Wednesday, August 02, 2017

Carbon Dioxide May Rob Crops Of Nutrition, Leaving Millions At Risk

August 2, 20172:30 PM ET
Courtney Columbus

Rising carbon dioxide levels could have an unexpected side effect on food crops: a decrease in key nutrients. And this could put more people at risk of malnutrition.

A 2014 study showed that higher levels of carbon dioxide in the atmosphere are likely to put a dent in the protein, iron and zinc content of rice, wheat, peas and other food crops. Samuel Myers, an environmental health researcher at Harvard's School of Public Health, was the lead author on that study.


One study published in Environmental Health Perspectives estimates that the predicted decreases in the protein content of food crops may put about 150 million additional people at risk of protein deficiency by 2050. The other study, published online in GeoHealth, found that the available dietary iron supply could decrease in some high-risk regions.

Wheat and rice are not high in protein, but nearly three-quarters of the world's population uses these two crops as "primary protein sources," the study says, based on data from the U.N. Food and Agriculture Organization.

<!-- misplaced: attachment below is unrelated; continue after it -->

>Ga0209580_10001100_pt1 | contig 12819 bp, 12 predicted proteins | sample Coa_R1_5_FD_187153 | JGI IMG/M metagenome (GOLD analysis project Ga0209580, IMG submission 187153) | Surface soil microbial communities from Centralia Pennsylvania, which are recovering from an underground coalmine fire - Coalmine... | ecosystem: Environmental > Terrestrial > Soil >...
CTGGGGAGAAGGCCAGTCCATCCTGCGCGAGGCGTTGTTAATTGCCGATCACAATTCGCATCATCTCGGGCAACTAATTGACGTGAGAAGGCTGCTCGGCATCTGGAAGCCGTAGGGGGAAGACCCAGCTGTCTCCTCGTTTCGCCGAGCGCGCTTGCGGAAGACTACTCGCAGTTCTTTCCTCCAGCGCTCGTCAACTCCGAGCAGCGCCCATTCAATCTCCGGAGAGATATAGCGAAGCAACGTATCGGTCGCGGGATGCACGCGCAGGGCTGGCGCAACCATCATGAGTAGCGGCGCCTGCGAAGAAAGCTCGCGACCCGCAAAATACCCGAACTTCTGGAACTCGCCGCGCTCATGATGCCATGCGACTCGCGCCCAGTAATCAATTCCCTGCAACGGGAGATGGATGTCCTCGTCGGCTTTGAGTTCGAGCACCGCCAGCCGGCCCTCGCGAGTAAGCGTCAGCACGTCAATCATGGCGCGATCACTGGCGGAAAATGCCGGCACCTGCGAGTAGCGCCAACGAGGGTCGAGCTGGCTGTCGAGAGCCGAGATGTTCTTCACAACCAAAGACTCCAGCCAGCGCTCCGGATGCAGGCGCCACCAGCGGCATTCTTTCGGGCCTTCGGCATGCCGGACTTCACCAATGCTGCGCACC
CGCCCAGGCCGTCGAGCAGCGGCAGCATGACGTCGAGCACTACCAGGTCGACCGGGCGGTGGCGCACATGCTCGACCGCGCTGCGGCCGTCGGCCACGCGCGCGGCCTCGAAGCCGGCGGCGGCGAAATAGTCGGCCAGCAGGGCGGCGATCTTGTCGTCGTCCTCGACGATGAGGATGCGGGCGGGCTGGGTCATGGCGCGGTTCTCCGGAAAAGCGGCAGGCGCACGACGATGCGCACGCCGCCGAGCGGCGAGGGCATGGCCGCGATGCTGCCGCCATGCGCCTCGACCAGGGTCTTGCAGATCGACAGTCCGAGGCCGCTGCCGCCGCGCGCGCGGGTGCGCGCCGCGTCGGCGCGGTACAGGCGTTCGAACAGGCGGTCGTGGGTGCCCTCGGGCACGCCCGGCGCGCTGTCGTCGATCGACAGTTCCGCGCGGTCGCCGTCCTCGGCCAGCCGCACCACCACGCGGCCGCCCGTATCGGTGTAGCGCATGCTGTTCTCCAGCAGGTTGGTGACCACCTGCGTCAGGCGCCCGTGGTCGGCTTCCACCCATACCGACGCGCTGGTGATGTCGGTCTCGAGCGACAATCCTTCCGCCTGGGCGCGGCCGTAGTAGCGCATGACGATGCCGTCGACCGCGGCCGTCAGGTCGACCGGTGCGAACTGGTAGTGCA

And so, any reduction in protein contained in these crops can lead to health problems, particularly for poorer people in low income countries, says Myers.

Eighteen countries in Asia and Africa – including India, Bangladesh, Turkey, Egypt, Iran and Iraq — may lose more than 5 percent of their dietary protein, the authors find. For about 150 million people in these countries, that loss is enough to make them protein deficient.

Protein deficiency is known to lead to low birth weight, stunting and other growth issues that influence overall health and well being.


The study on iron deficiency found that 354 million children aged 1 to 5 and about 1 billion women of child bearing age live in countries where the amount of dietary iron is projected to fall by more than 3.8 percent. These countries already have a high prevalence of anemia.

Iron deficiency is the most common cause for anemia. And a "staggering" number of people are anemic – two billion, according to the World Health Organization. Iron deficiency can also impair growth and lower children's IQs.

According to the new study, south and southeast Asia, sub-Saharan and northern Africa and the Middle East are at highest-risk of experiencing a further rise in number of people with iron deficiency. These areas are economically poorer, and people there get most of their iron from plants.


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